I hate excuses. Especially when people use excuses to excuse themselves from responsibility. It’s much more effective to work through whatever inadequacies you may think you have than to be crippled by an excuse for the rest of your life.
People like giving excuses cause it’s easier than learning how to overcome inadequacy. We find it easier to complain than to gain.
So today, released onto the very pages of this blog, is a big, fat, red pill. This post will contain some of the most common excuses that I hear, and how to overcome them. You’ve been warned. After reading this, do not ever use these excuses ever again.
“I suck with names” – I used to say this one all the time myself, telling people I met up front that I probably wasn’t going to remember their name. Then I realized how stupid that statement was, because I was essentially giving up the possibility of learning someone’s name by saying that. Remembering people’s names, even if you’ve only met them once, isn’t even that difficult, but most people just give up.
- Be motivated to remember people’s names. The main reason why we don’t remember names is because we don’t care enough. If I were to tell you that you would get $100 for remembering my name, I bet you wouldn’t forget my name even if you tried.
- Use the person’s name. It becomes easier to remember someone’s name if you say it verbally yourself.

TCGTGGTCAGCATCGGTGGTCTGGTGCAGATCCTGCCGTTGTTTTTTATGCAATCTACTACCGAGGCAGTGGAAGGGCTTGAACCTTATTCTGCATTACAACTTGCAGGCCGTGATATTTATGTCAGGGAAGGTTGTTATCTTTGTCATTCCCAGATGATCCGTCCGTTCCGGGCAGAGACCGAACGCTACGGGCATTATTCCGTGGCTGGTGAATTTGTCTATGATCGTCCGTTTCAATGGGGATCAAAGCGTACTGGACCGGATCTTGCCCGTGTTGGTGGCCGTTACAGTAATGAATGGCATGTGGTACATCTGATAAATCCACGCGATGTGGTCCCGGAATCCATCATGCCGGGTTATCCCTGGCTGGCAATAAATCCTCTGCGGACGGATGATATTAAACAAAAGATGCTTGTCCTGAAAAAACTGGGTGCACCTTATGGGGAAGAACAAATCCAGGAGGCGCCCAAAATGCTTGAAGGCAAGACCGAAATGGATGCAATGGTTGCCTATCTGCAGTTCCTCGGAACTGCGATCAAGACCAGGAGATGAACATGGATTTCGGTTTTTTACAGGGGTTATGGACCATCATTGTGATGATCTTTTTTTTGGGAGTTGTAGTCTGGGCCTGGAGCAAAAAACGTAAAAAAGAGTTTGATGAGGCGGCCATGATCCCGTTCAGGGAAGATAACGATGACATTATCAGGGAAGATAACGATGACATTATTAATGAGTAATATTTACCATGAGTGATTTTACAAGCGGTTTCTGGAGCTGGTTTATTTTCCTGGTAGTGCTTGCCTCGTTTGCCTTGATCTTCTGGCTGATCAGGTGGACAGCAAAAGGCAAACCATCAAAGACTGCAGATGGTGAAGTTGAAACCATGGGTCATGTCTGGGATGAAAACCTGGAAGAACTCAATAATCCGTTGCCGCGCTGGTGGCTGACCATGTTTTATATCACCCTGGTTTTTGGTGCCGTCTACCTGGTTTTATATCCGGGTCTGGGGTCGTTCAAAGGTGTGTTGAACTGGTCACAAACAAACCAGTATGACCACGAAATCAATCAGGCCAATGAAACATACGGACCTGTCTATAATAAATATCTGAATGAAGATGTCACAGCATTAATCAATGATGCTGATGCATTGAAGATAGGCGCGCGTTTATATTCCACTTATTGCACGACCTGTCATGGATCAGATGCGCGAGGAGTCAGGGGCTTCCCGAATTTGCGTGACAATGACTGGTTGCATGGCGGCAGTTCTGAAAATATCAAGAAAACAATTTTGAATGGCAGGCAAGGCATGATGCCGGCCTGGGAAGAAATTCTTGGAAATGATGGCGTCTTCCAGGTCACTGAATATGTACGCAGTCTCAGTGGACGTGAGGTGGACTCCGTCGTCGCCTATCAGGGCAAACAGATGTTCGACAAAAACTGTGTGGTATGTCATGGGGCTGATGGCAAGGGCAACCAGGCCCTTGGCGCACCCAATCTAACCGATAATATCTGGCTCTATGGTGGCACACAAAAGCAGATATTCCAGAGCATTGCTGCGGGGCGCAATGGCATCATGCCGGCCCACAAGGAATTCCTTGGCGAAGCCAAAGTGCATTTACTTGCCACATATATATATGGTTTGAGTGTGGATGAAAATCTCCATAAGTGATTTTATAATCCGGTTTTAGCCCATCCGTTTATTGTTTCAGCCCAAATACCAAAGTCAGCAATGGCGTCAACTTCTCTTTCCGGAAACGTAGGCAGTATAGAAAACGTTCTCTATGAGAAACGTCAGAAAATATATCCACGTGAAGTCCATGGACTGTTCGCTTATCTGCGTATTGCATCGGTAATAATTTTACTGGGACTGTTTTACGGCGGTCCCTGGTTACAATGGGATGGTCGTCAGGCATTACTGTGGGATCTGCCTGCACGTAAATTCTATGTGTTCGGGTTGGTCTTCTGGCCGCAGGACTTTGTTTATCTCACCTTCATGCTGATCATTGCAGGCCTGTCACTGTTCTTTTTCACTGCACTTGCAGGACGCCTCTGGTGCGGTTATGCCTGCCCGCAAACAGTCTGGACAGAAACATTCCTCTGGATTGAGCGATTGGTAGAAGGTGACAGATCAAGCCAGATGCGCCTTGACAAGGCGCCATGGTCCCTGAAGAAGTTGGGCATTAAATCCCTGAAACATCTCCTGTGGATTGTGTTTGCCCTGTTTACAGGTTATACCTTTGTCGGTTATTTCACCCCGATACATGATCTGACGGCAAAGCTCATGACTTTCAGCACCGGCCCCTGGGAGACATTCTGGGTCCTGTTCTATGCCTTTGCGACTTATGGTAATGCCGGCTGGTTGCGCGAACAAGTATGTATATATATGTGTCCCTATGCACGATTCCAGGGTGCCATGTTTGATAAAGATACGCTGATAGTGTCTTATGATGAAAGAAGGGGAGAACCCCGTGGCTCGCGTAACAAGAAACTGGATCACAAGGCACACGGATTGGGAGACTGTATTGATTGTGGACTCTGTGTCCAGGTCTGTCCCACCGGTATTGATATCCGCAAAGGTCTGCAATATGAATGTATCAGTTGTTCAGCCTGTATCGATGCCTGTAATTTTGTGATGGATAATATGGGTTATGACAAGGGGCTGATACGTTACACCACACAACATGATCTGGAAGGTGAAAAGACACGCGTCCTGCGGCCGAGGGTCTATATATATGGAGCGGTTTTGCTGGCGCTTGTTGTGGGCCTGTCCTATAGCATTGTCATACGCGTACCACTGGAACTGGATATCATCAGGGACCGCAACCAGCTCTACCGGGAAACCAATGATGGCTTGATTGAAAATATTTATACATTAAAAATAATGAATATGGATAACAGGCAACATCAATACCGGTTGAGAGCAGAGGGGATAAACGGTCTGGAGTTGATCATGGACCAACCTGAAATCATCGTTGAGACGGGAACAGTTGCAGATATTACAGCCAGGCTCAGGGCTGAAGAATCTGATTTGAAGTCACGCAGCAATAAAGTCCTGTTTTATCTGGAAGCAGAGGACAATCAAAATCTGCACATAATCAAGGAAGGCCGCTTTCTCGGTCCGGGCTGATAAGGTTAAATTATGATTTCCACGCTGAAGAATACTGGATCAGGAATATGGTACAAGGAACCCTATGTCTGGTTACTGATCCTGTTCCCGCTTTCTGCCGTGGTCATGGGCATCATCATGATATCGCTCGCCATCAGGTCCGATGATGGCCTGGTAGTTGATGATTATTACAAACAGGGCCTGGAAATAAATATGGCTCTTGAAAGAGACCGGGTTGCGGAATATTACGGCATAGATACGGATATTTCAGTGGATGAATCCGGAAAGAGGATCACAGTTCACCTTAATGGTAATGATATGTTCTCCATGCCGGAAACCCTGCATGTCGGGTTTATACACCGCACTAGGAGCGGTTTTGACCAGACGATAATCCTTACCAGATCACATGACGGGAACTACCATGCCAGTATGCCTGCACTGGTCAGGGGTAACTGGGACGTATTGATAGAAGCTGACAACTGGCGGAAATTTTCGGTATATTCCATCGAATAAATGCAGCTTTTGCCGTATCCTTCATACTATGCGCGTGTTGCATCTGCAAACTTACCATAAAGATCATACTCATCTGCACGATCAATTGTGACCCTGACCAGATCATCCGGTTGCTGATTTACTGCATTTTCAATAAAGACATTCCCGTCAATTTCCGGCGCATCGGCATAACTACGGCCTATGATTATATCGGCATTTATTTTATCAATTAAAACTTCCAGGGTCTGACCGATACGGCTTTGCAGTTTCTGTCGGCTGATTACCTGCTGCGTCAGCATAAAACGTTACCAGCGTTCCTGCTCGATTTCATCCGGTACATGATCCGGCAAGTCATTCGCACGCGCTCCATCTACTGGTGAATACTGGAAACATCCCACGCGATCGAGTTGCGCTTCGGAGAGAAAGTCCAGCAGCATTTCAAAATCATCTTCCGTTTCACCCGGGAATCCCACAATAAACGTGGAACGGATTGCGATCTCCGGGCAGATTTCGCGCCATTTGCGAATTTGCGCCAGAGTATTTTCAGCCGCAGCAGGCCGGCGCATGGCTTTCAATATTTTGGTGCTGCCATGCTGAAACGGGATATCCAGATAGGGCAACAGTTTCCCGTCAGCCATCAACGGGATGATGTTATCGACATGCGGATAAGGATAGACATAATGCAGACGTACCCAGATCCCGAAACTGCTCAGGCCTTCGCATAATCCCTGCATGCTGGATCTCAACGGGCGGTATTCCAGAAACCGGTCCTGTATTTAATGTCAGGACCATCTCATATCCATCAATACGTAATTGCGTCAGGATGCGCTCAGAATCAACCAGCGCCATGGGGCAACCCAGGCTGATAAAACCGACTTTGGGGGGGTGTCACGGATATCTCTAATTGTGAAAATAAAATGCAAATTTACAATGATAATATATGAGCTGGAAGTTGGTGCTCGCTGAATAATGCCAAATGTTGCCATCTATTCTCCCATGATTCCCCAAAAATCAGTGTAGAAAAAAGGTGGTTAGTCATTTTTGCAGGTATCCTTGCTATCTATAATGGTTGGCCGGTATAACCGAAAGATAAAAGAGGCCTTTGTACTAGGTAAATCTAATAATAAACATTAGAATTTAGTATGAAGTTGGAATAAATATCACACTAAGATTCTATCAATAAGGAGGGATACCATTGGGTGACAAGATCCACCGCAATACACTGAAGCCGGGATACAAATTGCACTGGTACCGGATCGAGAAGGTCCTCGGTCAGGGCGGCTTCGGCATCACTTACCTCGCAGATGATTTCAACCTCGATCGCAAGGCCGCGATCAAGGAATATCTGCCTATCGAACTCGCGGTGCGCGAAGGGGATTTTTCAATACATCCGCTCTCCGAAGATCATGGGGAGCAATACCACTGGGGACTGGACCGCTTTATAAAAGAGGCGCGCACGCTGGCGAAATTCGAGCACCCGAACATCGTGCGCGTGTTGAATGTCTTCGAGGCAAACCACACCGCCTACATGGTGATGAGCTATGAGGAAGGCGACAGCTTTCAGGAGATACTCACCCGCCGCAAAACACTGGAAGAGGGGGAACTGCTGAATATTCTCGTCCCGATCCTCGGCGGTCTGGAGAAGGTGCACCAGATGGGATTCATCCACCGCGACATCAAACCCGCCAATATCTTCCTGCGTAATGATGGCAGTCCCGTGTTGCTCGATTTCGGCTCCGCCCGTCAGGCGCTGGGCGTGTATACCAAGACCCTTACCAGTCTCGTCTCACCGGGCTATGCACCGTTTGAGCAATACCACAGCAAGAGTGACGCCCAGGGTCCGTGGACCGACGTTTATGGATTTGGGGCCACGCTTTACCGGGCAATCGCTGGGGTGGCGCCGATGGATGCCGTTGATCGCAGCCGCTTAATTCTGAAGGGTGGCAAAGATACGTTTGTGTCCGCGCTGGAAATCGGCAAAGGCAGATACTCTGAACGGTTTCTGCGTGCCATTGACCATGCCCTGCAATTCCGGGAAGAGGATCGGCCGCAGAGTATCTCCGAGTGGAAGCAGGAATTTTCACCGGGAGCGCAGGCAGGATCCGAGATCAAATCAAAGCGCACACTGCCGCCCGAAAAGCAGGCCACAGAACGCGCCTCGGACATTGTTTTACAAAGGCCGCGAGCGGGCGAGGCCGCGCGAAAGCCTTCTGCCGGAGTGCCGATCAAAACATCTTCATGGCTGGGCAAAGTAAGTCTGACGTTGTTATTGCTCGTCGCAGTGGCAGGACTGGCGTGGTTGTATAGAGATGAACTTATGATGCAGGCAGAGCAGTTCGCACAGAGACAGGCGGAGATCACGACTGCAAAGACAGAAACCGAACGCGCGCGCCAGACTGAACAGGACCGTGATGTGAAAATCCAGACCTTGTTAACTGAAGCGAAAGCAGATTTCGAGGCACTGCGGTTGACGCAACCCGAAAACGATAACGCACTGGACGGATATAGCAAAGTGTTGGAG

- Ask the person about their name. This is especially helpful if you meet someone who has a name you may not be used to. Asking them the history / meaning / spelling of their name are all ways to help you remember their name.
- Link the face to the name. Faces are always easier to remember than names. Therefore, it helps to visualize people’s faces while trying to remember their name.
“I suck at time management / I’m too busy” – The reason why most of us have problems managing our time is because we’re used to other people managing our time for us. So when we don’t have somebody to tell us what to do, we often end up wasting a lot of time. Time management has a direct relationship with what activities you do and your motivation for doing them.
- Learn to do things because you love to do them, not because you’re forced to. In terms of education and schoolwork, view your education as an opportunity to learn and invest into yourself, even if you may not enjoy the particular subject at hand.
- Stay focused on the purpose behind everything you do. Looking at the bigger picture will help you stay motivated on a day to day basis, and keep you from burying your face too closely in the details.
- Try different time management strategies. Most of us probably keep some sort of todo list somewhere, but if that isn’t enough for you, there are also tools such as Evernote and the GTD method using Evernote. The Pomodoro Technique is another strategies that a couple of my friends swear by.
“I’m not ready” – Then get ready. Whenever I hear something like this, it usually means much more than not being ready. People who use this excuse often are not even in the process of getting ready, and it actually reveals a lack of effort or determination to get ready.
- Figure out what it means to be ready. It is always helpful to have a goal that you want to achieve. Having clear, defined goals is always the first step to scoring. It’s hard to score a goal you can’t see.